Health Select Committee recommends sugary drinks tax
Posted: 30 November 2015 | | No comments yet
The House of Commons’ Health Select Committee has published a report supporting a sugary drinks tax and tighter controls on ‘unhealthy food and drink’…
The House of Commons’ Health Select Committee has published a report supporting a sugary drinks tax and tighter controls on ‘unhealthy food and drink’.
The report says the scale and consequences of childhood obesity demands ‘bold and urgent’ action from Government. Treating obesity and its consequences is currently estimated to cost the NHS £5.1 billion every year.
The ‘bold and urgent’ action called for by the Committee includes stronger controls on price promotions of ‘unhealthy’ food and drink as well as tougher controls on marketing and advertising. The Committee also calls for a centrally led reformulation programme to reduce sugar in food and drink as well as labelling that shows sugar content in teaspoons.
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Speaking in response to the Health Select Committee’s Report on childhood obesity, Food and Drink Federation (FDF) Director General Ian Wright CBE, said, “The Committee has swallowed whole the agenda of the pressure group Action on Sugar. Their Report also simply endorses and reproduces at great length the recommendations already made by Public Health England. This despite the fact that, as the Report itself noted, the Committee did not subject PHE’s Report to any scrutiny or questioning.
“The fact that the Report calls on manufacturers voluntarily to label ‘added sugars’ in products, in the form of a teaspoon graphic, when to do so would be illegal, is characteristic of a worrying lack of understanding.”
Wright added that the FDF believes reducing the incidence of obesity “would be best and most swiftly achieved not through additional government-imposed regulation but instead through an accountable industry partnership with Government that drives behaviour change, builds on the progress made on reformulating products and changing pack sizes and which goes further in preventing advertising for foods that are high in fat, salt or sugar being aimed at children.”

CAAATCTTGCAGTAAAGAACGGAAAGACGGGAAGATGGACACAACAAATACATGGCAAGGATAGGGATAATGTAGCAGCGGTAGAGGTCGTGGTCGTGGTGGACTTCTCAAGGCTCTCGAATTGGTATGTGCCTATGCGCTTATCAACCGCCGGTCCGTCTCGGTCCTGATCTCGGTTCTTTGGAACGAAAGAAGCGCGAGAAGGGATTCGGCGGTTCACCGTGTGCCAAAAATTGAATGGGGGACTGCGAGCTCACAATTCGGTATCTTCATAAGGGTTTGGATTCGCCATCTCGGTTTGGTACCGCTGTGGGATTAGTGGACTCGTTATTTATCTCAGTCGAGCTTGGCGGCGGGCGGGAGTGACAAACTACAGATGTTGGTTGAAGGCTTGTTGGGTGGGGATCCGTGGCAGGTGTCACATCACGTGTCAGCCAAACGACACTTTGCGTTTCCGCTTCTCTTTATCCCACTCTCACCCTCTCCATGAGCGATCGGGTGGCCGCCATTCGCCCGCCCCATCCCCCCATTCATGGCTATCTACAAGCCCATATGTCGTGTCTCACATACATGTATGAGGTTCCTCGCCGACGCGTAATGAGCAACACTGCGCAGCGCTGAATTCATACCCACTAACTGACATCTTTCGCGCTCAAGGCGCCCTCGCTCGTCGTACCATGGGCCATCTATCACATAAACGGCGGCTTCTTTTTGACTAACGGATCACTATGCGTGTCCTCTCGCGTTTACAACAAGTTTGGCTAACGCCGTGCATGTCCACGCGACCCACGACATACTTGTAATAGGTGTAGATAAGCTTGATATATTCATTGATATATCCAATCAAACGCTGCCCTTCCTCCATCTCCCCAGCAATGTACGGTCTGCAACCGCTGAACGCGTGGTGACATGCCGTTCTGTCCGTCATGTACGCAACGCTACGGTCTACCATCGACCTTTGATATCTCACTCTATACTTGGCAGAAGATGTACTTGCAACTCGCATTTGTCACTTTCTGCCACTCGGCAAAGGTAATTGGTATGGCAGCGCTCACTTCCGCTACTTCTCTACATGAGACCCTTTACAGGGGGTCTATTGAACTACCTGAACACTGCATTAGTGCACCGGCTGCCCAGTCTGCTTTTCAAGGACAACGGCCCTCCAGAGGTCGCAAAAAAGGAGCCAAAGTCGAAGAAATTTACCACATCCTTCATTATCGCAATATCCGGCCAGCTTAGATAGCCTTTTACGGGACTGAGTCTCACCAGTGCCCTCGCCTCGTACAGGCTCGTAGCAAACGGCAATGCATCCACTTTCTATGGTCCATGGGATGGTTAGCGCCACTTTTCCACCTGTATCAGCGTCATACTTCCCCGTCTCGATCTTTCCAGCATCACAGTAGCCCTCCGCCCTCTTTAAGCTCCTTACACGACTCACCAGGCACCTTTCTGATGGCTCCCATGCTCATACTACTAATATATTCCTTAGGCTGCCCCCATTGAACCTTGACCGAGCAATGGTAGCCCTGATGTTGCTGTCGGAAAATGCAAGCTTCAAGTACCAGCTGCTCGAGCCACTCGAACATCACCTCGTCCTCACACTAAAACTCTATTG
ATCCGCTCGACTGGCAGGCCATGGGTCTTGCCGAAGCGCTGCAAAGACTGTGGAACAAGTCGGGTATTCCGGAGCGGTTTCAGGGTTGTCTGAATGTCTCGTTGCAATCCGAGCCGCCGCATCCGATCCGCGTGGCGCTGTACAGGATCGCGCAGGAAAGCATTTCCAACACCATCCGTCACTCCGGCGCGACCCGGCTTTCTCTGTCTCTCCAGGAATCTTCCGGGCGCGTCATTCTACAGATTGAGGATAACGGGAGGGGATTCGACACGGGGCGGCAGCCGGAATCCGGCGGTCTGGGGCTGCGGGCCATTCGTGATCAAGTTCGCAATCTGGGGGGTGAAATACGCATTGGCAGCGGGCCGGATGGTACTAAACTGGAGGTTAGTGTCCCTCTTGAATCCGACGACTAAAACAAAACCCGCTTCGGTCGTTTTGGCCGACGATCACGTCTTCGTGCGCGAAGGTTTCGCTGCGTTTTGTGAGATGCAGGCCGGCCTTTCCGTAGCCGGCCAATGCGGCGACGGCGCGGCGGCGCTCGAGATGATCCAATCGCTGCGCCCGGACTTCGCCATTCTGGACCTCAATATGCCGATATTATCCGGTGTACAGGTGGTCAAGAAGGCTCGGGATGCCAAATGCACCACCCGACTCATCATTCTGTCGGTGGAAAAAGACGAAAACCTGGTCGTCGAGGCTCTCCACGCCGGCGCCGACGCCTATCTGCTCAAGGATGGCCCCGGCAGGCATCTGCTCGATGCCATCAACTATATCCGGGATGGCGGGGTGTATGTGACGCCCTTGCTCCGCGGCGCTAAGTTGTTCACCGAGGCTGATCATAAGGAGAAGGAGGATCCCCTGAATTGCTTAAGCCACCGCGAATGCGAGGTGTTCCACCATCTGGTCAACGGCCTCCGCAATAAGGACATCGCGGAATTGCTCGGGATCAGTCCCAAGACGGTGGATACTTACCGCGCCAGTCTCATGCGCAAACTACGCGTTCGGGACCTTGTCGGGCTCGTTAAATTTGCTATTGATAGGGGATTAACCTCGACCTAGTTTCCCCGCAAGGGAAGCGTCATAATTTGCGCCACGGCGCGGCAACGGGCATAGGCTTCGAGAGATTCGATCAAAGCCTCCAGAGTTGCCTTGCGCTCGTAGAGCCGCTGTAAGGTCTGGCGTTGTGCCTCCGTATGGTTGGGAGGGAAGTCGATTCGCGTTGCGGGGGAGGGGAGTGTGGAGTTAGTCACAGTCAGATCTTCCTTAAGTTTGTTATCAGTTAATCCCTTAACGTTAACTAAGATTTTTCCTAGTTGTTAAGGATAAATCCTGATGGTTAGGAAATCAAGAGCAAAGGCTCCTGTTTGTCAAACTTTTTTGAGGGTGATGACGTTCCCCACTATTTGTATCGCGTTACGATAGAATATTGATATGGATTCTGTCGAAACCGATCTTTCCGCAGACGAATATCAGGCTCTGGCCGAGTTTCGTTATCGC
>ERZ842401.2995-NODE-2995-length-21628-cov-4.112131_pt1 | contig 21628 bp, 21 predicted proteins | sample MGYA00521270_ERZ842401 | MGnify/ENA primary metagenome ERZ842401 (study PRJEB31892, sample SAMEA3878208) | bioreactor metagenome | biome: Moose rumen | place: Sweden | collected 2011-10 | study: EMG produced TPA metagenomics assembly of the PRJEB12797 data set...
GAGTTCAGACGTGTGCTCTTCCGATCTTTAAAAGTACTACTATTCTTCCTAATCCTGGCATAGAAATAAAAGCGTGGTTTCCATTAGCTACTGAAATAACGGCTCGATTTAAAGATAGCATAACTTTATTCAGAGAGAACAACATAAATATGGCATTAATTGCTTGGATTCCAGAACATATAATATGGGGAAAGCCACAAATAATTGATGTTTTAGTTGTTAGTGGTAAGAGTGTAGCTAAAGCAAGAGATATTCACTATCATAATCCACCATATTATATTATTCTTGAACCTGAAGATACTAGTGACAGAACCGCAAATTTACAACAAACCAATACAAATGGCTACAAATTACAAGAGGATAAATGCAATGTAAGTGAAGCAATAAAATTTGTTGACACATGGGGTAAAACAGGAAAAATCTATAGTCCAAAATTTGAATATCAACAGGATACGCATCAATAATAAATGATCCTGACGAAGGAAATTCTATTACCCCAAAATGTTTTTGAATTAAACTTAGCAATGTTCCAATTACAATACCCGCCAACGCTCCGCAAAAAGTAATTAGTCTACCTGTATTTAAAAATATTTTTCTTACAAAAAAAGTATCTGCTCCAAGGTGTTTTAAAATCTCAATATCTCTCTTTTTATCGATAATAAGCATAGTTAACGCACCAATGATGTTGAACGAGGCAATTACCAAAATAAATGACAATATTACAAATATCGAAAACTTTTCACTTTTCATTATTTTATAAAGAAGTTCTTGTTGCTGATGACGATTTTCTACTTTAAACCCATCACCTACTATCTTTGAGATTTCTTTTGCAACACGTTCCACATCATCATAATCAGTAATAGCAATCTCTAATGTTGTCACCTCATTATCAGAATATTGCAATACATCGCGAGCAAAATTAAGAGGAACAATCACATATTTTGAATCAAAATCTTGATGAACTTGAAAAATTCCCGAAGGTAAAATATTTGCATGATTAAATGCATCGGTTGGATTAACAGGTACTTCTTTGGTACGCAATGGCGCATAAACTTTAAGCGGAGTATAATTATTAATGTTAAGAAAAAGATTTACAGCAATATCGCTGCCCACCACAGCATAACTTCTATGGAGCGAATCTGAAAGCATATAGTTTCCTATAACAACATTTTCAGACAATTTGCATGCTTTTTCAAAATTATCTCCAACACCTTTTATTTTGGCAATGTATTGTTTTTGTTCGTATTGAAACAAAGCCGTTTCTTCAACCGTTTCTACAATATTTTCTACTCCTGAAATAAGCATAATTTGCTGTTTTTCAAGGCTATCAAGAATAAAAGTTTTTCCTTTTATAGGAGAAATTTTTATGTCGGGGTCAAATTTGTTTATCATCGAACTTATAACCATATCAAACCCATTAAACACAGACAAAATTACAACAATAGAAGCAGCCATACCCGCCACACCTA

Sugary drinks tax
The Health Select Committee also recommends a 20% sugary drinks tax on full sugar soft drinks to draw “a clear price differential between the less healthy, taxed product, and the untaxed product”. It referred to the introduction of a tax on sugar sweetened drinks in Mexico, where it has reportedly led to a 6% reduction of consumption.
But Gavin Partington, Director General of the British Soft Drinks Association (BSDA), noted that there was no evidence that a sugary drinks tax would have an impact on the rates of obesity: “By its own admission the Health Select Committee is merely proposing this tax because it’s easy to do yet there is no evidence worldwide that such a tax has an effect on obesity.
“In fact evidence from one of the most comprehensive studies into tackling obesity, the McKinsey Global Institute 2014 report, found that a tax would be much less effective than reducing portion sizes and reformulating products.”
The BSDA cites evidence from France that shows that while sales of soft drinks initially fell after a tax was introduced in 2012 they have increased since. While in Mexico, the impact of a soft drinks tax saw a reduction of only 6.2 calories per day per person.
Commenting on the impact the tax would have on consumers, Ian Wright, said, “No-one seems to have considered hard-pressed consumers in all this. Consumers already pay billions in VAT on food and drink. As a result of the arbitrary new tax recommended by the Committee, which, if introduced, would inevitably be increased year-on-year and extended to other foods, would leave consumers paying significantly more, every week, for the products they love.”
Yesterday, the FDF announced results from an independent poll of UK adults by Populus that found that four in ten Britons think introducing a sugary drinks tax would be effective in tackling obesity. Over two thirds of the 2,005 polled also think that the tax would penalise the majority of people who consume soft drinks responsibly.